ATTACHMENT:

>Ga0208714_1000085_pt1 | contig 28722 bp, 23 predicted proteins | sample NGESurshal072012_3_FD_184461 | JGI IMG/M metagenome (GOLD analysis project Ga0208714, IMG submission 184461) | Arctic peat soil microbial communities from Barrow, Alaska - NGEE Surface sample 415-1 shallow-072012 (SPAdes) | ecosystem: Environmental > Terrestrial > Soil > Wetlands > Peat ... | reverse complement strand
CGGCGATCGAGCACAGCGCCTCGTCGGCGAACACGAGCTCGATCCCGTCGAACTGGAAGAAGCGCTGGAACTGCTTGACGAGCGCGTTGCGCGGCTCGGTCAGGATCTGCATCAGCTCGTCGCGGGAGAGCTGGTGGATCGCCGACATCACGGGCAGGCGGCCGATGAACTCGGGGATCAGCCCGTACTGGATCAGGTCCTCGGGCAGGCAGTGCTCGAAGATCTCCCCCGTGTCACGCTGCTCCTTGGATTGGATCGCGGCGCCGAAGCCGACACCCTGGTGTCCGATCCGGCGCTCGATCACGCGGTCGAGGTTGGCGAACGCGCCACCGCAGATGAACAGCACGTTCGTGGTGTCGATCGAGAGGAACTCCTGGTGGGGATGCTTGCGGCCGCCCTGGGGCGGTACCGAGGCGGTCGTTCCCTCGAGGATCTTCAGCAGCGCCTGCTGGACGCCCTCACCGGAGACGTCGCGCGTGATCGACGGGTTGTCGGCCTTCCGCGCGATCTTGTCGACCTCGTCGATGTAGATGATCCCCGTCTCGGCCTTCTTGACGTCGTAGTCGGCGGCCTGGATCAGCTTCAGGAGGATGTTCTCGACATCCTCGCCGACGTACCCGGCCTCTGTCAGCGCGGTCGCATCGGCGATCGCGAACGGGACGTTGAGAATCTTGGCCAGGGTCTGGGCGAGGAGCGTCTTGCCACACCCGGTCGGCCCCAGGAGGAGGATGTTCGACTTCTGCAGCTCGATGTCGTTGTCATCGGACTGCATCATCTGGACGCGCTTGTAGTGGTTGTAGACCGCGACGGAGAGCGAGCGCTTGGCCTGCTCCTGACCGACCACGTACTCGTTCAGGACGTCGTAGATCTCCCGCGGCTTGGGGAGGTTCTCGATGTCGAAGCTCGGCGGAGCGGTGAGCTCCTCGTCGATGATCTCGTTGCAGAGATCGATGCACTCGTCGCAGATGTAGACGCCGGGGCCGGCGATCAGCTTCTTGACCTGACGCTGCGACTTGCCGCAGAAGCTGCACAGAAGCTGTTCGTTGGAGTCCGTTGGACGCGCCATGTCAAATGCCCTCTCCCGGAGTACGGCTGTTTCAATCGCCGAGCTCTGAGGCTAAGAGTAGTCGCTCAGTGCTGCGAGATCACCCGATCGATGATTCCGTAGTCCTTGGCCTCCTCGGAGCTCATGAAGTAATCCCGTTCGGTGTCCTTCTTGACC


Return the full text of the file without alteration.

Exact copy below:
>Ga0208714_1000085_pt1 | contig 28722 bp, 23 predicted proteins | sample NGESurshal072012_3_FD_184461 | JGI IMG/M metagenome (GOLD analysis project Ga0208714, IMG submission 184461) | Arctic peat soil microbial communities from Barrow, Alaska - NGEE Surface sample 415-1 shallow-072012 (SPAdes) | ecosystem: Environmental > Terrestrial > Soil > Wetlands > Peat ... | reverse complement strand
CGGCGATCGAGCACAGCGCCTCGTCGGCGAACACGAGCTCGATCCCGTCGAACTGGAAGAAGCGCTGGAACTGCTTGACGAGCGCGTTGCGCGGCTCGGTCAGGATCTGCATCAGCTCGTCGCGGGAGAGCTGGTGGATCGCCGACATCACGGGCAGGCGGCCGATGAACTCGGGGATCAGCCCGTACTGGATCAGGTCCTCGGGCAGGCAGTGCTCGAAGATCTCCCCCGTGTCACGCTGCTCCTTGGATTGGATCGCGGCGCCGAAGCCGACACCCTGGTGTCCGATCCGGCGCTCGATCACGCGGTCGAGGTTGGCGAACGCGCCACCGCAGATGAACAGCACGTTCGTGGTGTCGATCGAGAGGAACTCCTGGTGGGGATGCTTGCGGCCGCCCTGGGGCGGTACCGAGGCGGTCGTTCCCTCGAGGATCTTCAGCAGCGCCTGCTGGACGCCCTCACCGGAGACGTCGCGCGTGATCGACGGGTTGTCGGCCTTCCGCGCGATCTTGTCGACCTCGTCGATGTAGATGATCCCCGTCTCGGCCTTCTTGACGTCGTAGTCGGCGGCCTGGATCAGCTTCAGGAGGATGTTCTCGACATCCTCGCCGACGTACCCGGCCTCTGTCAGCGCGGTCGCATCGGCGATCGCGAACGGGACGTTGAGAATCTTGGCCAGGGTCTGGGCGAGGAGCGTCTTGCCACACCCGGTCGGCCCCAGGAGGAGGATGTTCGACTTCTGCAGCTCGATGTCGTTGTCATCGGACTGCATCATCTGGACGCGCTTGTAGTGGTTGTAGACCGCGACGGAGAGCGAGCGCTTGGCCTGCTCCTGACCGACCACGTACTCGTTCAGGACGTCGTAGATCTCCCGCGGCTTGGGGAGGTTCTCGATGTCGAAGCTCGGCGGAGCGGTGAGCTCCTCGTCGATGATCTCGTTGCAGAGATCGATGCACTCGTCGCAGATGTAGACGCCGGGGCCGGCGATCAGCTTCTTGACCTGACGCTGCGACTTGCCGCAGAAGCTGCACAGAAGCTGTTCGTTGGAGTCCGTTGGACGCGCCATGTCAAATGCCCTCTCCCGGAGTACGGCTGTTTCAATCGCCGAGCTCTGAGGCTAAGAGTAGTCGCTCAGTGCTGCGAGATCACCCGATCGATGATTCCGTAGTCCTTGGCCTCCTCGGAGCTCATGAAGTAATCCCGTTCGGTGTCCTTCTTGACC